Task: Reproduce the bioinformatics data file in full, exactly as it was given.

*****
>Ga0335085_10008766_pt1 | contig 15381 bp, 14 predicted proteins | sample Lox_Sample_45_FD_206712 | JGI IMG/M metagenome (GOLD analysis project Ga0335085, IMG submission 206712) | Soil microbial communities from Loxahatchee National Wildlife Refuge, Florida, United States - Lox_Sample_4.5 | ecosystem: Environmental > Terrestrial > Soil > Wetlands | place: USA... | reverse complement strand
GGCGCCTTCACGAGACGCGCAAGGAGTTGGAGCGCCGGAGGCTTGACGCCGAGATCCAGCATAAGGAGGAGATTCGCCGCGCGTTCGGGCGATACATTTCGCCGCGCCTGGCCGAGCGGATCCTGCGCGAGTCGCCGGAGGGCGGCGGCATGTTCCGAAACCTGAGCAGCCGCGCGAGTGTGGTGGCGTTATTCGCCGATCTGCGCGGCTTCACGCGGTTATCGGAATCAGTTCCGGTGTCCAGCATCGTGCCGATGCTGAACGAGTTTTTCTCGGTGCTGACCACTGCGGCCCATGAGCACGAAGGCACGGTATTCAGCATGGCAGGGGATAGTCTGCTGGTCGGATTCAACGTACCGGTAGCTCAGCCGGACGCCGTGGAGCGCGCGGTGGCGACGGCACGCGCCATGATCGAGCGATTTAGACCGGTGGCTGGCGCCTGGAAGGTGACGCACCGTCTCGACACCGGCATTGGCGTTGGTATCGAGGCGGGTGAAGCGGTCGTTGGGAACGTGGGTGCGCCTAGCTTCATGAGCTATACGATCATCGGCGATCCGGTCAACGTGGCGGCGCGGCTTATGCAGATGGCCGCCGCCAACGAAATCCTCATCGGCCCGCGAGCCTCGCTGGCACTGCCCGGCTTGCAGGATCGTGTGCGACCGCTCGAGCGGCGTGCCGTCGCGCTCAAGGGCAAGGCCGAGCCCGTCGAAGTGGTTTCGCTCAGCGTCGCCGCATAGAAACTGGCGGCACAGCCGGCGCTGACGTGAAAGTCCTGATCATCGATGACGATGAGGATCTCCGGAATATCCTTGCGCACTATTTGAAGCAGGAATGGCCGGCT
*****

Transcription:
>Ga0335085_10008766_pt1 | contig 15381 bp, 14 predicted proteins | sample Lox_Sample_45_FD_206712 | JGI IMG/M metagenome (GOLD analysis project Ga0335085, IMG submission 206712) | Soil microbial communities from Loxahatchee National Wildlife Refuge, Florida, United States - Lox_Sample_4.5 | ecosystem: Environmental > Terrestrial > Soil > Wetlands | place: USA... | reverse complement strand
GGCGCCTTCACGAGACGCGCAAGGAGTTGGAGCGCCGGAGGCTTGACGCCGAGATCCAGCATAAGGAGGAGATTCGCCGCGCGTTCGGGCGATACATTTCGCCGCGCCTGGCCGAGCGGATCCTGCGCGAGTCGCCGGAGGGCGGCGGCATGTTCCGAAACCTGAGCAGCCGCGCGAGTGTGGTGGCGTTATTCGCCGATCTGCGCGGCTTCACGCGGTTATCGGAATCAGTTCCGGTGTCCAGCATCGTGCCGATGCTGAACGAGTTTTTCTCGGTGCTGACCACTGCGGCCCATGAGCACGAAGGCACGGTATTCAGCATGGCAGGGGATAGTCTGCTGGTCGGATTCAACGTACCGGTAGCTCAGCCGGACGCCGTGGAGCGCGCGGTGGCGACGGCACGCGCCATGATCGAGCGATTTAGACCGGTGGCTGGCGCCTGGAAGGTGACGCACCGTCTCGACACCGGCATTGGCGTTGGTATCGAGGCGGGTGAAGCGGTCGTTGGGAACGTGGGTGCGCCTAGCTTCATGAGCTATACGATCATCGGCGATCCGGTCAACGTGGCGGCGCGGCTTATGCAGATGGCCGCCGCCAACGAAATCCTCATCGGCCCGCGAGCCTCGCTGGCACTGCCCGGCTTGCAGGATCGTGTGCGACCGCTCGAGCGGCGTGCCGTCGCGCTCAAGGGCAAGGCCGAGCCCGTCGAAGTGGTTTCGCTCAGCGTCGCCGCATAGAAACTGGCGGCACAGCCGGCGCTGACGTGAAAGTCCTGATCATCGATGACGATGAGGATCTCCGGAATATCCTTGCGCACTATTTGAAGCAGGAATGGCCGGCT